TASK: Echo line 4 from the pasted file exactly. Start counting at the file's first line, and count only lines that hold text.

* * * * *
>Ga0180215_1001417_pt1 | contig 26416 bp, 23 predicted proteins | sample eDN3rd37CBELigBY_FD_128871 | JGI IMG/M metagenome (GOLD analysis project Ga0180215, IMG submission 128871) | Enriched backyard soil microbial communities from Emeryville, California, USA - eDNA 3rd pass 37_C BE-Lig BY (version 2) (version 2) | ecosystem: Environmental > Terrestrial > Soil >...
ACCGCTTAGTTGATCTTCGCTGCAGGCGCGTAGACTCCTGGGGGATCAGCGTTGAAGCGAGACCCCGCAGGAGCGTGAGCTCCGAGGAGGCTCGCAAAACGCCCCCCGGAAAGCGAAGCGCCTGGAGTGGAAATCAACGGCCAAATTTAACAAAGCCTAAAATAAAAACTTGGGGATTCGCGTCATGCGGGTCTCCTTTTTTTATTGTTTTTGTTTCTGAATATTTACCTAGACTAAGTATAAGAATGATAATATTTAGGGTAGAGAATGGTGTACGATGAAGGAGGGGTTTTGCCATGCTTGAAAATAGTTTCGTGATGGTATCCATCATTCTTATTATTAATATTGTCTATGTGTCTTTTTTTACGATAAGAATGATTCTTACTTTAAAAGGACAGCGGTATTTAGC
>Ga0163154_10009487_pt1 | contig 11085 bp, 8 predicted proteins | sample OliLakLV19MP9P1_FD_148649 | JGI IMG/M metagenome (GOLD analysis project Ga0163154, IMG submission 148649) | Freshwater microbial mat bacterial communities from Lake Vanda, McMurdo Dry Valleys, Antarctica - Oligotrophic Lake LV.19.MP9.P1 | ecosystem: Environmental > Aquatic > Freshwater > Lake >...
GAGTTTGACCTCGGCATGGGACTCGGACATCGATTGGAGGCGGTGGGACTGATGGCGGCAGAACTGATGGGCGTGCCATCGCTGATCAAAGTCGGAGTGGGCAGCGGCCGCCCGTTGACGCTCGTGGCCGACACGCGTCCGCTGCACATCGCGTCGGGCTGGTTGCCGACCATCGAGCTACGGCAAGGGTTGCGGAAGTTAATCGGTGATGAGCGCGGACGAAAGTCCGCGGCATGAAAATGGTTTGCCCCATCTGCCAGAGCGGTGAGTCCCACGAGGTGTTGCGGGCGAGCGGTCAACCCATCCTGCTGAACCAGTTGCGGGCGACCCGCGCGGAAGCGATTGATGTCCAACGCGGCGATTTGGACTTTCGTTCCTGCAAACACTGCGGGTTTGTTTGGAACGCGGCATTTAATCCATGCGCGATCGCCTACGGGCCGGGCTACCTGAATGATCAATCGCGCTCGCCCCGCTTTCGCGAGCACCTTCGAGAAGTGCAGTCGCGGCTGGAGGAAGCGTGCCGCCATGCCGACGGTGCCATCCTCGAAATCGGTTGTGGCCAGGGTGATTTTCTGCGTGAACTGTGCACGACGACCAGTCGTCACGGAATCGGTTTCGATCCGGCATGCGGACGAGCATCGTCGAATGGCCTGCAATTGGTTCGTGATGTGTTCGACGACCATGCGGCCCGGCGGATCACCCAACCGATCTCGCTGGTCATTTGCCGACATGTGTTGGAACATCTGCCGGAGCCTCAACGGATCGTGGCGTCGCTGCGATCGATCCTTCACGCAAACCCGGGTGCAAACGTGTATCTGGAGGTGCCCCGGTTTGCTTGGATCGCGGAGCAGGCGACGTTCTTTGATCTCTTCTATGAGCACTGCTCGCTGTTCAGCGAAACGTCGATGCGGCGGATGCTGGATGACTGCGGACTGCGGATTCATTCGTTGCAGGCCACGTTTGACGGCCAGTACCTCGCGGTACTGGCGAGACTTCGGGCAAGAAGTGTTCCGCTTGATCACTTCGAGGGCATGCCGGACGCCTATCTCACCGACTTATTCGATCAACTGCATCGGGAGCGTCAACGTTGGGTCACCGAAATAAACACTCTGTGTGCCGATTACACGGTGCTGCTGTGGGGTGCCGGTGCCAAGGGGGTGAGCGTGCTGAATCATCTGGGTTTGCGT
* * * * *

GAGTTTGACCTCGGCATGGGACTCGGACATCGATTGGAGGCGGTGGGACTGATGGCGGCAGAACTGATGGGCGTGCCATCGCTGATCAAAGTCGGAGTGGGCAGCGGCCGCCCGTTGACGCTCGTGGCCGACACGCGTCCGCTGCACATCGCGTCGGGCTGGTTGCCGACCATCGAGCTACGGCAAGGGTTGCGGAAGTTAATCGGTGATGAGCGCGGACGAAAGTCCGCGGCATGAAAATGGTTTGCCCCATCTGCCAGAGCGGTGAGTCCCACGAGGTGTTGCGGGCGAGCGGTCAACCCATCCTGCTGAACCAGTTGCGGGCGACCCGCGCGGAAGCGATTGATGTCCAACGCGGCGATTTGGACTTTCGTTCCTGCAAACACTGCGGGTTTGTTTGGAACGCGGCATTTAATCCATGCGCGATCGCCTACGGGCCGGGCTACCTGAATGATCAATCGCGCTCGCCCCGCTTTCGCGAGCACCTTCGAGAAGTGCAGTCGCGGCTGGAGGAAGCGTGCCGCCATGCCGACGGTGCCATCCTCGAAATCGGTTGTGGCCAGGGTGATTTTCTGCGTGAACTGTGCACGACGACCAGTCGTCACGGAATCGGTTTCGATCCGGCATGCGGACGAGCATCGTCGAATGGCCTGCAATTGGTTCGTGATGTGTTCGACGACCATGCGGCCCGGCGGATCACCCAACCGATCTCGCTGGTCATTTGCCGACATGTGTTGGAACATCTGCCGGAGCCTCAACGGATCGTGGCGTCGCTGCGATCGATCCTTCACGCAAACCCGGGTGCAAACGTGTATCTGGAGGTGCCCCGGTTTGCTTGGATCGCGGAGCAGGCGACGTTCTTTGATCTCTTCTATGAGCACTGCTCGCTGTTCAGCGAAACGTCGATGCGGCGGATGCTGGATGACTGCGGACTGCGGATTCATTCGTTGCAGGCCACGTTTGACGGCCAGTACCTCGCGGTACTGGCGAGACTTCGGGCAAGAAGTGTTCCGCTTGATCACTTCGAGGGCATGCCGGACGCCTATCTCACCGACTTATTCGATCAACTGCATCGGGAGCGTCAACGTTGGGTCACCGAAATAAACACTCTGTGTGCCGATTACACGGTGCTGCTGTGGGGTGCCGGTGCCAAGGGGGTGAGCGTGCTGAATCATCTGGGTTTGCGT